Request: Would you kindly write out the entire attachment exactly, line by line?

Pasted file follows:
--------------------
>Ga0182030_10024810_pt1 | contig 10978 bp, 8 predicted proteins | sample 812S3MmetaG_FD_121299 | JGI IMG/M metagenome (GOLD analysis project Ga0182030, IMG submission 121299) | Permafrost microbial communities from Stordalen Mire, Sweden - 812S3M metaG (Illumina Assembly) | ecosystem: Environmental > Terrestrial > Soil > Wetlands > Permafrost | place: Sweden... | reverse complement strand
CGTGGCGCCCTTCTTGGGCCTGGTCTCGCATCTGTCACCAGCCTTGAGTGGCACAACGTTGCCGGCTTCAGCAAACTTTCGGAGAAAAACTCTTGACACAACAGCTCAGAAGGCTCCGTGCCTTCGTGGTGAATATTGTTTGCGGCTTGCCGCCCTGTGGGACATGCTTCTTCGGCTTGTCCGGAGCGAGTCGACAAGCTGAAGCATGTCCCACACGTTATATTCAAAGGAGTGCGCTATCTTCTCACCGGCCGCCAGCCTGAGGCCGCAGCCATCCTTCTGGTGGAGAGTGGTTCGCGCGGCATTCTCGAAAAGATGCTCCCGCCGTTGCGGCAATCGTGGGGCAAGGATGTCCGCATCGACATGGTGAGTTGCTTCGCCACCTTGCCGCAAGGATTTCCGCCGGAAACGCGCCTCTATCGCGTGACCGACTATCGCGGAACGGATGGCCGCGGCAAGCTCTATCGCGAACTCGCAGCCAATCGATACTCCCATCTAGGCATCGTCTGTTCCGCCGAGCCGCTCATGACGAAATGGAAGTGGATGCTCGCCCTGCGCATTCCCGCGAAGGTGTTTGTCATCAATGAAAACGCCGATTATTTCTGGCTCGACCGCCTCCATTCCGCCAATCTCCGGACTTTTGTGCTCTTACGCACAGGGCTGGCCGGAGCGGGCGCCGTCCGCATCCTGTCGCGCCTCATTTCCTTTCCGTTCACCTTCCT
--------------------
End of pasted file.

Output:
>Ga0182030_10024810_pt1 | contig 10978 bp, 8 predicted proteins | sample 812S3MmetaG_FD_121299 | JGI IMG/M metagenome (GOLD analysis project Ga0182030, IMG submission 121299) | Permafrost microbial communities from Stordalen Mire, Sweden - 812S3M metaG (Illumina Assembly) | ecosystem: Environmental > Terrestrial > Soil > Wetlands > Permafrost | place: Sweden... | reverse complement strand
CGTGGCGCCCTTCTTGGGCCTGGTCTCGCATCTGTCACCAGCCTTGAGTGGCACAACGTTGCCGGCTTCAGCAAACTTTCGGAGAAAAACTCTTGACACAACAGCTCAGAAGGCTCCGTGCCTTCGTGGTGAATATTGTTTGCGGCTTGCCGCCCTGTGGGACATGCTTCTTCGGCTTGTCCGGAGCGAGTCGACAAGCTGAAGCATGTCCCACACGTTATATTCAAAGGAGTGCGCTATCTTCTCACCGGCCGCCAGCCTGAGGCCGCAGCCATCCTTCTGGTGGAGAGTGGTTCGCGCGGCATTCTCGAAAAGATGCTCCCGCCGTTGCGGCAATCGTGGGGCAAGGATGTCCGCATCGACATGGTGAGTTGCTTCGCCACCTTGCCGCAAGGATTTCCGCCGGAAACGCGCCTCTATCGCGTGACCGACTATCGCGGAACGGATGGCCGCGGCAAGCTCTATCGCGAACTCGCAGCCAATCGATACTCCCATCTAGGCATCGTCTGTTCCGCCGAGCCGCTCATGACGAAATGGAAGTGGATGCTCGCCCTGCGCATTCCCGCGAAGGTGTTTGTCATCAATGAAAACGCCGATTATTTCTGGCTCGACCGCCTCCATTCCGCCAATCTCCGGACTTTTGTGCTCTTACGCACAGGGCTGGCCGGAGCGGGCGCCGTCCGCATCCTGTCGCGCCTCATTTCCTTTCCGTTCACCTTCCT